Chapter 6: Postsecondary Education

Chapter 6 investigates male and female differences (across and within racial/ethnic groups) on a variety of postsecondary enrollment, persistence, and attainment indicators. These measures include pathways to postsecondary education, price of attendance and financial aid, enrollment intensity, reasons for leaving without completing a degree or certificate program, remedial coursetaking, academic and social integration, and college student employment.

Lower rates of persistence and attainment have been associated with a number of precollegiate and collegiate factors (NCES 2008). For example, Pascarella and Terenzini (2005) discuss a consistent finding in the literature that delayed entry into postsecondary education after high school is associated with lower likelihoods of college persistence and degree attainment. Another study by NCES lists delayed entry as one of the seven major risk factors for college persistence and attainment (Berkner, Cuccaro-Alamin, and McCormick 1996). Other factors associated with lower student persistence include weak academic preparation for college, part-time enrollment and interruptions in enrollment continuity, low levels of interaction with faculty and little participation in school activities, working more than 15 hours a week while enrolled, and beginning at a 2-year community college instead of a 4-year institution. Studies that show some of these associations include Whitaker and Pascarella (1994), which examined degree attainment 14 years after graduating from high school. They found that first attending a 2-year postsecondary institution was negatively associated with degree attainment, after controlling for precollege differences in student background characteristics (e.g., gender, race/ethnicity, age, socioeconomic status, high school achievement, and involvement in extracurricular activities). Studies on stopping out (temporarily interrupting enrollment) have shown students with interruptions in enrollment intensity take longer to complete a degree program and that stopping out is associated with a reduced likelihood of degree completion (Ganderton and Santos 1995; Horn 1998; also see Pascarella and Terenzini 2005 for a comprehensive review of the research on positive and negative associations between student characteristics and college persistence and attainment).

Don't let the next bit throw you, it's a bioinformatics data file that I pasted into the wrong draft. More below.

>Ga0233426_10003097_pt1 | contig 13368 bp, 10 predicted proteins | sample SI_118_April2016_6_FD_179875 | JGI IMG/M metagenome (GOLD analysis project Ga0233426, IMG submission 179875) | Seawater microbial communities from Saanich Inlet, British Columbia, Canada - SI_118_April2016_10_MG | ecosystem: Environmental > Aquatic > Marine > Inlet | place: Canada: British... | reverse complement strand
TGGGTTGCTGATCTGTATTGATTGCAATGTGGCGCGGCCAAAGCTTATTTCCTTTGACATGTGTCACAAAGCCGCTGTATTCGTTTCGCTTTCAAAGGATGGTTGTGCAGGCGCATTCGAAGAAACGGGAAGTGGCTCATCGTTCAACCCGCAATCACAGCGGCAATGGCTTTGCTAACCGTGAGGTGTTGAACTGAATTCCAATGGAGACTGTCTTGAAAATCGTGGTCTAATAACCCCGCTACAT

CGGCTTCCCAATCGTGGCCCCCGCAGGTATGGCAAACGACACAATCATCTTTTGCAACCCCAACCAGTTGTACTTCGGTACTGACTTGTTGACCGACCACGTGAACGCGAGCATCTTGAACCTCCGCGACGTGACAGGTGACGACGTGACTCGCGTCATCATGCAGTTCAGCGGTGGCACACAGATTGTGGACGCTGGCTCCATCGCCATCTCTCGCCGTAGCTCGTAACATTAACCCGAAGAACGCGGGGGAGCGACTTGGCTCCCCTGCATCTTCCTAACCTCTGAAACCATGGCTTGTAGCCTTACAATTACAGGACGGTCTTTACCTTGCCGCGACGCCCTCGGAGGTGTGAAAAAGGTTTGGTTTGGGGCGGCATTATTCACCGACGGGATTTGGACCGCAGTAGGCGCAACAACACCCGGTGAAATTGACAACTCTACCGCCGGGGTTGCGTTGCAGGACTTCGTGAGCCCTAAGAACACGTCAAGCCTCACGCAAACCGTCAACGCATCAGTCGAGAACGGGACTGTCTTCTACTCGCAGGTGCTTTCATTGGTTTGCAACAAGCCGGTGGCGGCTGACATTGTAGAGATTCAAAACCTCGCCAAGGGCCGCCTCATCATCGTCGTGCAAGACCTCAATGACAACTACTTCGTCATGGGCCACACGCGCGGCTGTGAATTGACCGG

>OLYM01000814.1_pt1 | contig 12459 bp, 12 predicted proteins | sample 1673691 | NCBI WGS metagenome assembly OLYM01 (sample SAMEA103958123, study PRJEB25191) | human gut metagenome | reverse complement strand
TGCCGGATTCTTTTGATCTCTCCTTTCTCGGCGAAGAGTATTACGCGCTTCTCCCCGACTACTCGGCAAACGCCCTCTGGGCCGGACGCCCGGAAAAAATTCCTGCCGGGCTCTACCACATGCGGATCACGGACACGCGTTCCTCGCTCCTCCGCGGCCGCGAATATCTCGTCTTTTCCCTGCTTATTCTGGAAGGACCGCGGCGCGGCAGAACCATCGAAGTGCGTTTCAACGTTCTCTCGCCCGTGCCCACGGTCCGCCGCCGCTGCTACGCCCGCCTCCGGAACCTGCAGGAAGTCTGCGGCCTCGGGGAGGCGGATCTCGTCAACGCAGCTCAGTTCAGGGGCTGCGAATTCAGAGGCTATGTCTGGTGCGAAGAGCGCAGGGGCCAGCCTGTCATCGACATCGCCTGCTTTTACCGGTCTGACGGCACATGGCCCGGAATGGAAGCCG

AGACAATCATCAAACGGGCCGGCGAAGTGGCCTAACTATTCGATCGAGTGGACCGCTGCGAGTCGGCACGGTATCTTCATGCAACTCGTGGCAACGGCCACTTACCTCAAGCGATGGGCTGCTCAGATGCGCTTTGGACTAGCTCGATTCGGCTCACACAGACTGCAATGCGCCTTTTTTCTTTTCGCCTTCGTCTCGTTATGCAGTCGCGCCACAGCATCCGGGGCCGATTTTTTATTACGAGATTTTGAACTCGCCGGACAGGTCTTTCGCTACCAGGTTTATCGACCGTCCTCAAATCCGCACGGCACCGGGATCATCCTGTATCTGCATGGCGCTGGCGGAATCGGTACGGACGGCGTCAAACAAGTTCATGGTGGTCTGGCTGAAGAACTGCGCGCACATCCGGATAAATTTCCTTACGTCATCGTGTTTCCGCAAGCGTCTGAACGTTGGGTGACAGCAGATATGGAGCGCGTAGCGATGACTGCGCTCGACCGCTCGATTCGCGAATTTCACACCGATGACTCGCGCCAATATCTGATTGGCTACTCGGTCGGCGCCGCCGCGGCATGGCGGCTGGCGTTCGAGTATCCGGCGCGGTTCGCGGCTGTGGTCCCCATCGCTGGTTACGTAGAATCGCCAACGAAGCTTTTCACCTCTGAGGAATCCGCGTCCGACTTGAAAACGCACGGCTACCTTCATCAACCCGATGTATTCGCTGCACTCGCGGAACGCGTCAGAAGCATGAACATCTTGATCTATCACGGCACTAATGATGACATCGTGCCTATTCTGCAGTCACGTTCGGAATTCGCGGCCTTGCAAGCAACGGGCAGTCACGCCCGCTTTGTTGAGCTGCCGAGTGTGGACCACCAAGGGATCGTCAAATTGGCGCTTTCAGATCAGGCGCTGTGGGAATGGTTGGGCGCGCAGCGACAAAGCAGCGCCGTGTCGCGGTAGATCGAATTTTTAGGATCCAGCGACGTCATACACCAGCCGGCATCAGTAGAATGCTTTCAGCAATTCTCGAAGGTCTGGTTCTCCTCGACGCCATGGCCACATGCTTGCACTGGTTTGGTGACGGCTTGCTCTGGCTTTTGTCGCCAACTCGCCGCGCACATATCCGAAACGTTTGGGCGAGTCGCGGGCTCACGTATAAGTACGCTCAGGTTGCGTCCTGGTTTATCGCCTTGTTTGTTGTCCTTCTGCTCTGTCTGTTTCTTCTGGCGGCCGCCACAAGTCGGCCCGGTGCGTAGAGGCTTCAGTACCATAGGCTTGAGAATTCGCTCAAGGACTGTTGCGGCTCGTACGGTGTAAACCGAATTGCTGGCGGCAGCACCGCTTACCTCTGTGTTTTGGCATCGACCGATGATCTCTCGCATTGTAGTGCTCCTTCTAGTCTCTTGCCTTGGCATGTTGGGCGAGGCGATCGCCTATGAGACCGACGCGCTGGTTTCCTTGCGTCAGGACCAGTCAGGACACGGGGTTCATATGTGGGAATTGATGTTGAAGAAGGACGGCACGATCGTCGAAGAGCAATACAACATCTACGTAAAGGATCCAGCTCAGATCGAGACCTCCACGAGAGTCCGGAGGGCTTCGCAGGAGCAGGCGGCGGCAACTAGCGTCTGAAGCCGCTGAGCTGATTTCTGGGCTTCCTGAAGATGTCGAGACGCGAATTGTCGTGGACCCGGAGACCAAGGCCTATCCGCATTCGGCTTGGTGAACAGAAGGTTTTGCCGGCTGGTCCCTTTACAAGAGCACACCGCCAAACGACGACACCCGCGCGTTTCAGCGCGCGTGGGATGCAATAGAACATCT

Other factors that have been associated with postsecondary persistence and degree attainment include price of attendance, financial aid, and remedial coursetaking. For example, Wei and Horn (2009) showed that being a Pell Grant7 recipient was associated with a shorter time to degree than being a nonrecipient, after controlling for several related variables simultaneously (e.g., parent’s education, undergraduate risk characteristics, and type of institution). Regarding remedial coursework, findings have been mixed. For example, studies examining the experiences of a national cohort of 12th-graders as they transitioned to postsecondary institutions in 1992 found that taking remedial courses was related to lower likelihoods of earning a postsecondary degree or completing a certificate program (NCES 2003; Adelman 2004). However, other studies show that remediation programs may help increase the likelihood of persistence over the long term (2 to 6 years) and degree attainment as well (Braley and Ogden 1997; Weissman et al. 1997).


7 The Pell Grant program is the largest federal need-based grant program available to undergraduate students. In order to qualify for a Pell Grant, a student must demonstrate financial need.